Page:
Much is being made of Judge Sonia Sotomayor's ethnicity and her ocassional comments about the role that her family background and cultural heritage play in her judicial practice. Heritage Shapes Judge's Perspective was the headline for a front-page piece about Judge Sotomayor in Wednesday's Washington Post, under a smaller topical heading entitled, Ethnic Identity. The article highlights her ethnic heritage and the influence it has had on her law career.
Question: who is the last white male to be nominated to the Supreme Court to have similar headlines written about his ethnic heritage, to have questions raised about the way his family or cultural background shape his judicial perspectives? We don't question the ethnic or family influences of a white male, but why not? Are we to believe that a white, male judge is not influenced by his upbringing in suburbia or private schools, that the manner in which he looks at the law and court cases is not influenced by his experience of being raised by parents who were college educated and well connected? Of course not!
Surely the cultural experience of being a white, upper class male shapes how someone looks at the law, just as the cultural experience of being a working class urban latina shapes how Judge Sotomayor might look at the law. But our society is confortable with the white male middle/upper class perspective on law and governance, and anxious perhaps about the perspective a Bronx-raised Latina might offer to the Court and our nation. Shame on us.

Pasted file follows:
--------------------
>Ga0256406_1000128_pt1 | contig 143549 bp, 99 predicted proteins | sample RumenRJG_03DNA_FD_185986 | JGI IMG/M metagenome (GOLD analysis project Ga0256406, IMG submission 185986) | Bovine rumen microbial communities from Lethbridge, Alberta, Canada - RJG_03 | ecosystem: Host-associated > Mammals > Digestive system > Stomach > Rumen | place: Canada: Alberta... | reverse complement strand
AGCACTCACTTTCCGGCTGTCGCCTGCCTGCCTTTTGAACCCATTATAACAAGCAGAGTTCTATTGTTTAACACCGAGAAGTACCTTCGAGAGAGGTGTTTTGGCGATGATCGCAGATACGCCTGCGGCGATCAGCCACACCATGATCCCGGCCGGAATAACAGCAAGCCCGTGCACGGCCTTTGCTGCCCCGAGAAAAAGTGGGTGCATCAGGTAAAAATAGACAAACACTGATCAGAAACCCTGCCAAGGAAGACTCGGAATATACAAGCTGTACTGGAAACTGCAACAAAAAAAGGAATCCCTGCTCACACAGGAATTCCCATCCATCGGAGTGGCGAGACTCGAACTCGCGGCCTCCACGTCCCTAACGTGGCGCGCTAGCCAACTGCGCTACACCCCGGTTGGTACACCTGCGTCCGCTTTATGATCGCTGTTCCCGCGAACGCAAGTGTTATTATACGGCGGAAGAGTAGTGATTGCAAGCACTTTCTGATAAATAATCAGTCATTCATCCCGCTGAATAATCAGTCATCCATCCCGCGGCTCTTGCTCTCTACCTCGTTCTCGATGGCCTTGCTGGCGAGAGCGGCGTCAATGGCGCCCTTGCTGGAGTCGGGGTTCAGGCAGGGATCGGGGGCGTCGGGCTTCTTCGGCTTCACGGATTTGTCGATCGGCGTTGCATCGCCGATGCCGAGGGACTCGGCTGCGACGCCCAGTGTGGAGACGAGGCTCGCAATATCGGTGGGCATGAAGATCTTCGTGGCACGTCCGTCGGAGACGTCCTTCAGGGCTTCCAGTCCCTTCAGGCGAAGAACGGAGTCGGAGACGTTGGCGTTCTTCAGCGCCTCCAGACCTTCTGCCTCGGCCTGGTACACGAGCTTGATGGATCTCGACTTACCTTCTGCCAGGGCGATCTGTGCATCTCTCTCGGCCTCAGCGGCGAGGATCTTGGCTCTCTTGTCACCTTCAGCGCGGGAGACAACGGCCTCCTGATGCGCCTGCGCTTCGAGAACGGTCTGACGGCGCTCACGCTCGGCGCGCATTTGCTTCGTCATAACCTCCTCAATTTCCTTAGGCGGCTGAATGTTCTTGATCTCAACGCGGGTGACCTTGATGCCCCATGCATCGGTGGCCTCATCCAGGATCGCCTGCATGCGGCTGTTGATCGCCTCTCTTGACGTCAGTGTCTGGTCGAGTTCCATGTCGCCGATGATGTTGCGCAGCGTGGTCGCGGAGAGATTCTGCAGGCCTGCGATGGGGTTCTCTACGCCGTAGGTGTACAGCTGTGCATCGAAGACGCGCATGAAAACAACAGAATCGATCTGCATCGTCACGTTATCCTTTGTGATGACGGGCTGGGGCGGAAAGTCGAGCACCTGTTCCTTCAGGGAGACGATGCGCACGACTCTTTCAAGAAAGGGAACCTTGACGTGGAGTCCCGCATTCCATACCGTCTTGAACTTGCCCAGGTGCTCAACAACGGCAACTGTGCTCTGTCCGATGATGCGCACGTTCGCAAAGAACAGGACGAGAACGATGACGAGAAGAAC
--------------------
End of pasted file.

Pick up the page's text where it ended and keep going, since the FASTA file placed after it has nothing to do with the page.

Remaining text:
A Justice Sotomayor might (at times) see in the law in a different light than does a white male justice from a priveleged background. What makes some anxious (perhaps subconsciously) is that in some way Sotomayor may chip away at the white male hegemony over legal interpretation … that she may contribute in some way to a fresh and legitimate way of looking at the law, a way that appreciates that the law must serve the interests of Americans in the suburbs and the city, that the law must serve the daughters of recent immigrants just as much as it serves the daughters of the American Revolution. Messing with the status quo is never easy. But by naming someone whose life story is significantly different than the majority of Justices in the Court's history President Obama is doing precisely that – messing with the status quo. Good for him.
A legal system that is by the people and for the people can and should be interepreted by a panel of Justices that looks something like the diverse people it serves. Assuming that the members of that panel are highly qualified – and there is no doubt that Judge Sotomayor is qualified – we should be excited, not anxious, by the increasing diversity of the Court that serves "We the People."